China and North Korea to hold talks this week

North Korea tested a long-range rocket this year, a move that angered China, its most important ally.
AFP/Getty Images/file
North Korea tested a long-range rocket this year, a move that angered China, its most important ally.

BEIJING — China’s Foreign Ministry will hold a strategic dialogue with North Korea this week after Pyongyang’s surprise offer of new talks with the United States, a ministry spokeswoman said Monday.

Vice Foreign Minister Zhang Yesui will meet First Vice Foreign Minister Kim Kye Gwan of North Korea on Wednesday in Beijing, ministry spokeswoman Hua Chunying said at a regularly scheduled briefing. Hua said the two will discuss bilateral relations and the situation on the Korean peninsula.

‘‘China has been paying close attention to developments on the peninsula, and has been actively working toward the early resumption of dialogue and negotiation by all sides,’’ Hua said, referring to long-stalled six-nation nuclear disarmament talks hosted by China that include South Korea, Japan, Russia, the United States, and North Korea.


North Korea surprised many on Sunday by proposing ‘‘senior-level’’ talks with the United States to ease tensions and negotiate a formal peace treaty ending the Korean War, which concluded only with an armistice.

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The Obama administration has said it is open to dialogue, but wants ‘‘credible negotiations’’ that involve North Korean compliance with UN resolutions and would lead to a nuclear-free North.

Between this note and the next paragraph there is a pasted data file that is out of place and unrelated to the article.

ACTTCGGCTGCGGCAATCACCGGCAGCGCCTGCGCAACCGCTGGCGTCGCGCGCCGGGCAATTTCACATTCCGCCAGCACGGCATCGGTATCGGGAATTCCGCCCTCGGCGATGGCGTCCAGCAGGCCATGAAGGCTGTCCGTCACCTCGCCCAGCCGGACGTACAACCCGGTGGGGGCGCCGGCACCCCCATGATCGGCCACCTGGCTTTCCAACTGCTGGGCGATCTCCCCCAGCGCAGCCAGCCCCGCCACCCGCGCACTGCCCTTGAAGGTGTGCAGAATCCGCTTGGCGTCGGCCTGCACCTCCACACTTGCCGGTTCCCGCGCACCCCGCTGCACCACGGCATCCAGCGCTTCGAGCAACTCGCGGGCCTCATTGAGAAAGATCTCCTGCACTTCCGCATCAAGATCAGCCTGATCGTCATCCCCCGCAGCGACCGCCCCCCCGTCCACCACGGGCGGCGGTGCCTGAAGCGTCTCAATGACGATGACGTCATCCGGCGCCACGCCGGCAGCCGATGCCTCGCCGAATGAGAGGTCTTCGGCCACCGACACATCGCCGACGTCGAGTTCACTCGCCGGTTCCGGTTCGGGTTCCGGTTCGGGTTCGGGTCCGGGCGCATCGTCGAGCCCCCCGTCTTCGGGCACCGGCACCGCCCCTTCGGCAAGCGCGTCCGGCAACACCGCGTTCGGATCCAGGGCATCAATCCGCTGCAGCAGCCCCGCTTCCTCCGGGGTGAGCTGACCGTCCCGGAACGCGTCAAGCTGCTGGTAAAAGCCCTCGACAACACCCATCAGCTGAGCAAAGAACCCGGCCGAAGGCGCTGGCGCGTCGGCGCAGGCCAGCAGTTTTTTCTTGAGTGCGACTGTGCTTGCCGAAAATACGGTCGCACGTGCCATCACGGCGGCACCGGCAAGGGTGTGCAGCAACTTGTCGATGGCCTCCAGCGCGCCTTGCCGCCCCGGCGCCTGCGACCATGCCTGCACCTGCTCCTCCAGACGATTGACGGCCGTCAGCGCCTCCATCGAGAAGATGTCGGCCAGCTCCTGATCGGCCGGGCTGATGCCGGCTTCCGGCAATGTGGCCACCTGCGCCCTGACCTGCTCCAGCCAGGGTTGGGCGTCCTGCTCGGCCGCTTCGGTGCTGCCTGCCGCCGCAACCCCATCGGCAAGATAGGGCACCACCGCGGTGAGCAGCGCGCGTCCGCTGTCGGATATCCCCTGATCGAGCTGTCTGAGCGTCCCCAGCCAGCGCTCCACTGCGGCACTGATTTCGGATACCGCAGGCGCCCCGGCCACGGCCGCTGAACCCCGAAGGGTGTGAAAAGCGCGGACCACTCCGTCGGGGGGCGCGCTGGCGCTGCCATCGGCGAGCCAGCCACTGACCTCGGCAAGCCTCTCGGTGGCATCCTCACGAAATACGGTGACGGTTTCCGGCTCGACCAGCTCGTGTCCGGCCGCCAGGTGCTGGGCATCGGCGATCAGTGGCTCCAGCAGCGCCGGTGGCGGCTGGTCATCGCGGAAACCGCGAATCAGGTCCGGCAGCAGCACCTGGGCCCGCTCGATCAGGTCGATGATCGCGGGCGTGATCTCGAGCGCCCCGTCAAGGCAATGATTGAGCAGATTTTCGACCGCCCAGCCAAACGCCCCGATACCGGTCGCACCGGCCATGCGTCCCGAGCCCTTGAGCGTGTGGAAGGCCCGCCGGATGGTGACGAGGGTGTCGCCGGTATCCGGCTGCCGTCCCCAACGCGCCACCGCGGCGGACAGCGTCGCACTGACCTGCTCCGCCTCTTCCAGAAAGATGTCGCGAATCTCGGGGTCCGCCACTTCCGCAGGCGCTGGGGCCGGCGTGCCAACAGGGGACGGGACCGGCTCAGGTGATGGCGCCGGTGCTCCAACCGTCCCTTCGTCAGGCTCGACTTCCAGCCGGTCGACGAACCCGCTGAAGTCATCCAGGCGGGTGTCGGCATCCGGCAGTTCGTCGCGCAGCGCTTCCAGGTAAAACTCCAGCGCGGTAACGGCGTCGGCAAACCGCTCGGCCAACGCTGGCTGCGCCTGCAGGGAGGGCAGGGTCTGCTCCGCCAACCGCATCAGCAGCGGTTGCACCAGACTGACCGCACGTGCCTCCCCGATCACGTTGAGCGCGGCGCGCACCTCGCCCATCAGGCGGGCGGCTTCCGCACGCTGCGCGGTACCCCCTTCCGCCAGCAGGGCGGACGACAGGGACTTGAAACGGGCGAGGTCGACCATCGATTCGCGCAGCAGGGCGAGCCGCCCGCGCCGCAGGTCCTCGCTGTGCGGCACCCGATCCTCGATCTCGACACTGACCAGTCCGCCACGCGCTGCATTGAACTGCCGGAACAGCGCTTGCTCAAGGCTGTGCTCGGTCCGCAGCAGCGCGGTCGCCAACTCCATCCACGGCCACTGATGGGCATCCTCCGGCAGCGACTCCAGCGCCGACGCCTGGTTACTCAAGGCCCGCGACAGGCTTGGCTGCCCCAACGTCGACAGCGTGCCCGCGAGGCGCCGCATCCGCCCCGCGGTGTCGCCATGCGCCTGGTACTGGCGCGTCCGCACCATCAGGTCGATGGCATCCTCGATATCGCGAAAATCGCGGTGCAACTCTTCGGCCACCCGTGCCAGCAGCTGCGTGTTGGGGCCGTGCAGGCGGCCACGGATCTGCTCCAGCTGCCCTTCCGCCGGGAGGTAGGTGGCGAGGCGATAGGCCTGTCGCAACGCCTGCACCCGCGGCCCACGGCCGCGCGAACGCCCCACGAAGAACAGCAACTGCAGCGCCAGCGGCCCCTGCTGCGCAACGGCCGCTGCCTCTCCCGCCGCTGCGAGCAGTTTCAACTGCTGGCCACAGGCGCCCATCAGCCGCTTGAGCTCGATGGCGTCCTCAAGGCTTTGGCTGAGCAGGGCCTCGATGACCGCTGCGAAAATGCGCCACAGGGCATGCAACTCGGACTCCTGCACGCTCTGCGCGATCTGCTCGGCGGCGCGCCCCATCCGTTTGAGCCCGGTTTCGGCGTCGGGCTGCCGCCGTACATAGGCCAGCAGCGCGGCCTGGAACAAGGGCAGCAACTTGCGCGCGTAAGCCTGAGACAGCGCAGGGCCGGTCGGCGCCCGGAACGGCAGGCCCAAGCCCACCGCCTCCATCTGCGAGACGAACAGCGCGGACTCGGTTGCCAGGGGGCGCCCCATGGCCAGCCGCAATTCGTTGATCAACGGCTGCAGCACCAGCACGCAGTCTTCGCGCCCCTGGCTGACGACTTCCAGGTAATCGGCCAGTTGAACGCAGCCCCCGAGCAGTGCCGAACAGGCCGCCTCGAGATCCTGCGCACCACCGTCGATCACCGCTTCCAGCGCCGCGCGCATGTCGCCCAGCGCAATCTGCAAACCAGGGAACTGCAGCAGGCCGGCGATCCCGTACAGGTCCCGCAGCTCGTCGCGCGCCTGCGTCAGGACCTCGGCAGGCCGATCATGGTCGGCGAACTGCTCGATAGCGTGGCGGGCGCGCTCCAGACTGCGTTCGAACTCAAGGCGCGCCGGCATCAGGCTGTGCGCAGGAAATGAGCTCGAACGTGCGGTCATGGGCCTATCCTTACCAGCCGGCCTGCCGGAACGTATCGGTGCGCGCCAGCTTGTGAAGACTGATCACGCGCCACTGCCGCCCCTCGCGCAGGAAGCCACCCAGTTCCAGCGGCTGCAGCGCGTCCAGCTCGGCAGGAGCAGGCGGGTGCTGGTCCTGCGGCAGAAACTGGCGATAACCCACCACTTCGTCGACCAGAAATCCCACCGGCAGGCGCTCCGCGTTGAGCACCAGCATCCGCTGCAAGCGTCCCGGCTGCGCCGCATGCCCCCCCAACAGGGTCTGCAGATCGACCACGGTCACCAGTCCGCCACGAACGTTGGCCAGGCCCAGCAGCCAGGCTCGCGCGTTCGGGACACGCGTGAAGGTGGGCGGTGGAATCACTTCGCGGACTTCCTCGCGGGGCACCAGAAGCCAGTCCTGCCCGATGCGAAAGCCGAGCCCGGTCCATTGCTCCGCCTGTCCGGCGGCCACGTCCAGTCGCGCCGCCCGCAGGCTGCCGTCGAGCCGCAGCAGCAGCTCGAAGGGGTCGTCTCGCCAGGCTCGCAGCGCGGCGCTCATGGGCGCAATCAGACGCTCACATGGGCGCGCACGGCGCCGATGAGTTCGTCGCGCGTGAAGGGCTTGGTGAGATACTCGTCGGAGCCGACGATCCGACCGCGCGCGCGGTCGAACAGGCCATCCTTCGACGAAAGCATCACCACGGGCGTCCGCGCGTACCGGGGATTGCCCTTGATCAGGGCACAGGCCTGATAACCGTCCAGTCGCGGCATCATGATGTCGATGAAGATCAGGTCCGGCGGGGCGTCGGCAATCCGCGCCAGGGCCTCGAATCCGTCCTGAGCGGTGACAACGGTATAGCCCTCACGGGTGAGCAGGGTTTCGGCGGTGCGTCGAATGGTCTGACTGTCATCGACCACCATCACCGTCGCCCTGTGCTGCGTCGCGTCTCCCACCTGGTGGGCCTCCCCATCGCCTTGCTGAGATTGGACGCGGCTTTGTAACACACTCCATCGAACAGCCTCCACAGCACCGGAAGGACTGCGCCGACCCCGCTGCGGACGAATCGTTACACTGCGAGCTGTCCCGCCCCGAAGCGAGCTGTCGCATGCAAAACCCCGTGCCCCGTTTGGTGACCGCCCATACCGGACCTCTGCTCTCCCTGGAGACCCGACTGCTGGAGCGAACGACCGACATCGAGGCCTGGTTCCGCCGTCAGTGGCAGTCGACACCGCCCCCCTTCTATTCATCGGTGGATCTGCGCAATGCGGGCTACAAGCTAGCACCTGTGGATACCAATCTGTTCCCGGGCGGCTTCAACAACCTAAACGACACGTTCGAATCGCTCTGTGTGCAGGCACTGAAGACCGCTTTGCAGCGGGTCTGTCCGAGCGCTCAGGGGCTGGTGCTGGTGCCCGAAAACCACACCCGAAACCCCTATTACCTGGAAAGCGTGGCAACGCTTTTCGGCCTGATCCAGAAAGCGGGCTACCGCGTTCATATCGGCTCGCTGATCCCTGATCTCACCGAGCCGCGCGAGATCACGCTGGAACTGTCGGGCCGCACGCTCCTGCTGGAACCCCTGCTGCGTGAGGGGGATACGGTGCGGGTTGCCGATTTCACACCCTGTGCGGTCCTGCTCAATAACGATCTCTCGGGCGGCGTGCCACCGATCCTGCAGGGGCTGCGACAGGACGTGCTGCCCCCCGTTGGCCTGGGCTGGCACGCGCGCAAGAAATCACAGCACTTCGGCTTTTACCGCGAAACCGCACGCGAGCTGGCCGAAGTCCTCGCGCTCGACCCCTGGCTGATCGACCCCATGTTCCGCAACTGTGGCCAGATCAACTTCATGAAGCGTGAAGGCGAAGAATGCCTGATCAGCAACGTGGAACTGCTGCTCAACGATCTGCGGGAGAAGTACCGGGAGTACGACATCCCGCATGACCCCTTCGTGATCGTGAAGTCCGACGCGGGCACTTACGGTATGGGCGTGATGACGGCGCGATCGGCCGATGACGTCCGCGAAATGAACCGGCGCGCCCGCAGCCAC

On Monday, State Department spokeswoman Jen Psaki said the United States has seen no evidence that Pyongyang’s offer of talks is different from numerous others it has made over the years that have yielded little. ‘‘The key piece here is that they need to take credible steps to move toward concrete denuclearization,’’ she said.

The North Korean proposal is expected to be discussed in meetings this week in Washington involving US, Japanese and South Korean officials.

Tensions spiked this year over a long-range rocket launch and nuclear test by North Korea which angered China, the North’s most important ally and its biggest source of trade and aid.


Beijing’s pique apparently prompted a visit last month to Beijing by a top North Korean envoy who stated that Pyongyang is willing to take steps to return to talks.

The envoy, Vice Marshal Choe Ryong Hae, was quoted as saying Pyongyang is ‘‘willing to take active measures in this regard,’’ although it wasn’t clear whether it had committed to any timeframe.

China has backed United Nations sanctions against the North, but would be unwilling to come down more harshly on its ally, Zhang Yunling, director of international studies at the Chinese Academy of Social Sciences, told a forum in Beijing on Monday.

However, Pyongyang’s continuing refusal to rejoin denuclearization talks and spurning of China’s calls for it to undertake economic reforms would ‘‘definitely affect our bilateral relations,’’ Zhang said.

At the United Nations, a spokesman for Secretary General Ban Ki-moon said Ban believes any dialogue between the United States and North Korea should focus on the goal of denuclearizing the Korean peninsula.